14
$\begingroup$

Given an infinite cardinal $\kappa$, Gödel's function is a well-known bijection $p:\kappa^2\to\kappa$.

Is $p$ definable in the structure $\langle\kappa;\in\rangle$?

Is $p$ definable in a bigger 2nd order structure $\langle\kappa;\mathcal P(\kappa);\in\rangle$?

It looks like any typical attempt to code something like this (even + on ordinals) somehow refers to a pairing function.

$\endgroup$

2 Answers 2

15
$\begingroup$

For your first question, it's not hard to show with a back-and-forth argument that for any uncountable cardinal $\kappa$, the structure $\left<\kappa; \in\right>$ has $\left<\omega^\omega; \in\right>$ as an elementary substructure. This implies that $p$ cannot be first-order definable in $\left<\kappa; \in\right>$ (with $\kappa$ uncountable), since there exists $\alpha < \kappa$ such that for any $\beta,\gamma < \alpha$, $p(\beta,\gamma) < \alpha$, but by the argument given here, an ordinal has this property if and only if it is multiplicatively indecomposable, and $\omega^\omega$ is the first (infinite) multiplicatively indecomposable ordinal.

For your second question, I have a partial answer that probably can be leveraged into a full answer. Itay Neeman has a paper Monadic Definability of Ordinals which deals with some questions related to what is definable in monadic second order logic in $\left<\mathrm{On}; <\right>$. In it he shows that $\alpha + \beta$ and $\alpha \cdot \beta$ are not definable with $\alpha$ and $\beta$ with parameters (although oddly enough, the set of definable ordinals is closed under those operations). Assume that for arbitrarily large cardinals $\kappa$, there is a formula $\varphi(x,y,z)$ such that $\left<\kappa;\mathcal{P}(\kappa);\in\right> \models \varphi(\alpha,\beta,\gamma)$ if and only if $p(\alpha,\beta)=\gamma$. Then by the class pigeonhole principle, there is a single formula $\varphi(x,y,z)$ which works for arbitrarily large $\kappa$.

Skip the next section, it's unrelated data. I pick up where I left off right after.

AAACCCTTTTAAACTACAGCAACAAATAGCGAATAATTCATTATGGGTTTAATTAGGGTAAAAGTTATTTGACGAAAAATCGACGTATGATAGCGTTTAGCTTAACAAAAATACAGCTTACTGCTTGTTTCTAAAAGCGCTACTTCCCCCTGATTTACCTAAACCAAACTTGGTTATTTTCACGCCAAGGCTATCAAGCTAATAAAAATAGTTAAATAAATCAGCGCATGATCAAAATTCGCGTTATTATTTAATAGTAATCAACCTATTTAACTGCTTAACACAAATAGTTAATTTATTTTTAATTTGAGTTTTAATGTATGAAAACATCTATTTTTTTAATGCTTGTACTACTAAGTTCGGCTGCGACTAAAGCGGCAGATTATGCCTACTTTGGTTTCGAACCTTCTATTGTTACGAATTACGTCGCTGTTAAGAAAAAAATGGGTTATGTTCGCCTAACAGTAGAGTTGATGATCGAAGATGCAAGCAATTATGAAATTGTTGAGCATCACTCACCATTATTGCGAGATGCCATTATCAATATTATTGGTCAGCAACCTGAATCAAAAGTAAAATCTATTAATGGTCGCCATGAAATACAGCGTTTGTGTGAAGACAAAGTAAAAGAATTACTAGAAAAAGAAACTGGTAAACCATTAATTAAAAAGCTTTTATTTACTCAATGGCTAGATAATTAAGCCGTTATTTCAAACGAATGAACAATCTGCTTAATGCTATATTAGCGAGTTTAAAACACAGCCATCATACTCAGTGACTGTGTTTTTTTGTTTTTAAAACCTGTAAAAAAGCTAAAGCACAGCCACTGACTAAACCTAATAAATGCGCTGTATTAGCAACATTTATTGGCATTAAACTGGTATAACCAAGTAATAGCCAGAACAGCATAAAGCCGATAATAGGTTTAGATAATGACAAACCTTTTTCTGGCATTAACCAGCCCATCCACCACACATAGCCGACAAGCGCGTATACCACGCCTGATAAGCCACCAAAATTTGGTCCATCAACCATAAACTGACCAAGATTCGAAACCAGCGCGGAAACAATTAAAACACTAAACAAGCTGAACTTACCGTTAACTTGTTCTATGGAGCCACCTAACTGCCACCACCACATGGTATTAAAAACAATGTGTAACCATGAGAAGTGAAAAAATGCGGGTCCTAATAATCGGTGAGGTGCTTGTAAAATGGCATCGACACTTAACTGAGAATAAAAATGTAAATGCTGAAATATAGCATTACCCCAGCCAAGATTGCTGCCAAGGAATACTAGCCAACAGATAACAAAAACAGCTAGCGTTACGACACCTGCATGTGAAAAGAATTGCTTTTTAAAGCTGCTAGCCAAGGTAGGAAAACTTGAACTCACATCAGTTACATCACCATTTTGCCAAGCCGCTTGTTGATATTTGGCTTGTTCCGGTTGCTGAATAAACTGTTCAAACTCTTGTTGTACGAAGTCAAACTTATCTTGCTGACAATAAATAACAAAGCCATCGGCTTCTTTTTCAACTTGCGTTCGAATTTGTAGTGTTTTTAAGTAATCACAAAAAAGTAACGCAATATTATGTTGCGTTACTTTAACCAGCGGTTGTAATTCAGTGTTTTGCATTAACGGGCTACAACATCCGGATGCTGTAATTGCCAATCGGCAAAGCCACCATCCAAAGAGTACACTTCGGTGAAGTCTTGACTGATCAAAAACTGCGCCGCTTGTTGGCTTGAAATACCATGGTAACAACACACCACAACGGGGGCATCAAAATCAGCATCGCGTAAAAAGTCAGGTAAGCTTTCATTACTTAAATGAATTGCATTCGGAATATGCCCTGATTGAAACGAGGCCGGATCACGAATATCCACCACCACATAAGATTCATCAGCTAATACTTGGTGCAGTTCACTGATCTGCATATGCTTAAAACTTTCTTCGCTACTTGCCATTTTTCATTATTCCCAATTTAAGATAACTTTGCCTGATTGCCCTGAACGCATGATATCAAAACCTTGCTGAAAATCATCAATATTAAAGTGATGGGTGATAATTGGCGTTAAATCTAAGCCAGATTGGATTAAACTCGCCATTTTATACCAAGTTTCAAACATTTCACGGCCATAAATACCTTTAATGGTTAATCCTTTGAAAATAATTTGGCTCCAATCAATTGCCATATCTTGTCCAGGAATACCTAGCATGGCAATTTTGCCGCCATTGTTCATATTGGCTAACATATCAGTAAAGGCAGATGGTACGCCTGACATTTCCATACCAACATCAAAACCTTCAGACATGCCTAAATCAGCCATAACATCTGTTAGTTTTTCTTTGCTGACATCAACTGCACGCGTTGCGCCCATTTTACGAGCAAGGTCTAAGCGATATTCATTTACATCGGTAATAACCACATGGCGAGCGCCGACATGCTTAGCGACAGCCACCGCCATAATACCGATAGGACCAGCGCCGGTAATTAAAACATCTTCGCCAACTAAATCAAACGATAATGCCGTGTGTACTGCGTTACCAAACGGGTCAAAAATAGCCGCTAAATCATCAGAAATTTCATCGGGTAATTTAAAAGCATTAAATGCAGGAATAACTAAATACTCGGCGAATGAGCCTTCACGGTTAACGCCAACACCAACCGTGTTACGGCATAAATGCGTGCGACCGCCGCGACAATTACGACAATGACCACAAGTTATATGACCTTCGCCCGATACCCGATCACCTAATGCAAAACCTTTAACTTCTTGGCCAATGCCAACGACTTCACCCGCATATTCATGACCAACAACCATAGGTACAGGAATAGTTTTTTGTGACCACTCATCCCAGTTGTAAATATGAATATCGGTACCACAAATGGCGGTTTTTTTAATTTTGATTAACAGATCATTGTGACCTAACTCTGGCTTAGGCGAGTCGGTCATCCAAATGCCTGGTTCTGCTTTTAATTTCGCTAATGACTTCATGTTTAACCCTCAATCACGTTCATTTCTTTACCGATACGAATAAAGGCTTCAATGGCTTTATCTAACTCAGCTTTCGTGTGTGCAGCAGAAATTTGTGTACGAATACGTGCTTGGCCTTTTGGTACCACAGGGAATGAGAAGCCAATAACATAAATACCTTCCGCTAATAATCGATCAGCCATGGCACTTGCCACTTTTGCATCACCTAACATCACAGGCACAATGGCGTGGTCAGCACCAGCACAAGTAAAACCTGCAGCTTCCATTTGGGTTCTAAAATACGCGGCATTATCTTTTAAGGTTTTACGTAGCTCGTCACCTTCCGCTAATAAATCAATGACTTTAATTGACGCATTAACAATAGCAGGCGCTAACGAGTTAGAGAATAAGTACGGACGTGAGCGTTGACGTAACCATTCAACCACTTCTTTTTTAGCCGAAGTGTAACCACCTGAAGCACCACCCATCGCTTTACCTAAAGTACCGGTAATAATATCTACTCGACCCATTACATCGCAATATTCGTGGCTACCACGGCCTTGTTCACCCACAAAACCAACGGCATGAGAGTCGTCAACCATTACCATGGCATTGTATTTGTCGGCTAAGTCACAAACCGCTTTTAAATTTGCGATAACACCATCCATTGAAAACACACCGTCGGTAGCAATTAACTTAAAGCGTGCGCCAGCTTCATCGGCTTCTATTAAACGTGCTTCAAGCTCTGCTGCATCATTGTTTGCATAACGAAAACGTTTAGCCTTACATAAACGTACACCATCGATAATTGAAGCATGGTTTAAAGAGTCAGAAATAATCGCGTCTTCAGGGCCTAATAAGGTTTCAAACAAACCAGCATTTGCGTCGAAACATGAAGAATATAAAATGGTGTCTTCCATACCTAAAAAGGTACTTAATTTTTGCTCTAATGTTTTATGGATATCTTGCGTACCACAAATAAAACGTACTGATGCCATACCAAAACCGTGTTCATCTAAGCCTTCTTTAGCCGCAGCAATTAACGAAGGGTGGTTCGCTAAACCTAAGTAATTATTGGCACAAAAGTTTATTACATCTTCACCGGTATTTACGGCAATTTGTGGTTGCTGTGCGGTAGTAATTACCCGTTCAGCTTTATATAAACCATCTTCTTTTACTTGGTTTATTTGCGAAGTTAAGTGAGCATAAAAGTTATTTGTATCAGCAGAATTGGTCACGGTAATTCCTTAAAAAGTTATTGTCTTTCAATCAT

Now I claim that this would imply that $p$ is definable in $\left<\mathrm{On};<\right>$ in monadic second order logic. Specifically, we have that $p(\alpha,\beta)=\gamma$ if and only if there exists an ordinal $\delta > \max\{\alpha,\beta,\gamma\}$ such that in $\left< \delta; \mathcal{P}(\delta); \in\right>$ the formula $\varphi(x,y,z)$ defines a function $q: \delta^2 \to \delta$ such that

  • $q(x,y) < q(z,w)$ if and only if either $\max\{x,y\} < \max\{z,w\}$; $\max\{x,y\} = \max\{z,w\}$ and $x < z$; or $\max\{x,y\} = \max\{z,w\}$, $x=z$, and $y < w$ and
  • the function $q$ is a surjection onto $\delta$.

This is enough to ensure that $q$ is the restriction of $p$ to $\delta$. Since $\varphi(x,y,z)$ works for arbitrarily large $\kappa$, we have that this formula I have described does indeed define $p$.

Now that $p$ is definable, you have enough machinery to talk about maps between ordinals and you could define $\alpha +\beta$ as the smallest ordinal $\gamma > \alpha$ that has an order preserving map from $\beta$ whose range is disjoint from $\alpha$. Since $\alpha+\beta$ isn't definable (as a function), this is a contradiction, and we have that $p$ can't be definable in $\left<\kappa;\mathcal{P};\in\right>$ for arbitrarily large $\kappa$.

This argument can be extended to include definitions with parameters. This goes for the argument for the first question as well since Gödel's pairing function has an implicit definition that can be expressed in first-order logic.

By looking at Neeman's paper more closely, you could probably extract a more direct argument that gives that $p$ isn't definable for any $\kappa$.

$\endgroup$
11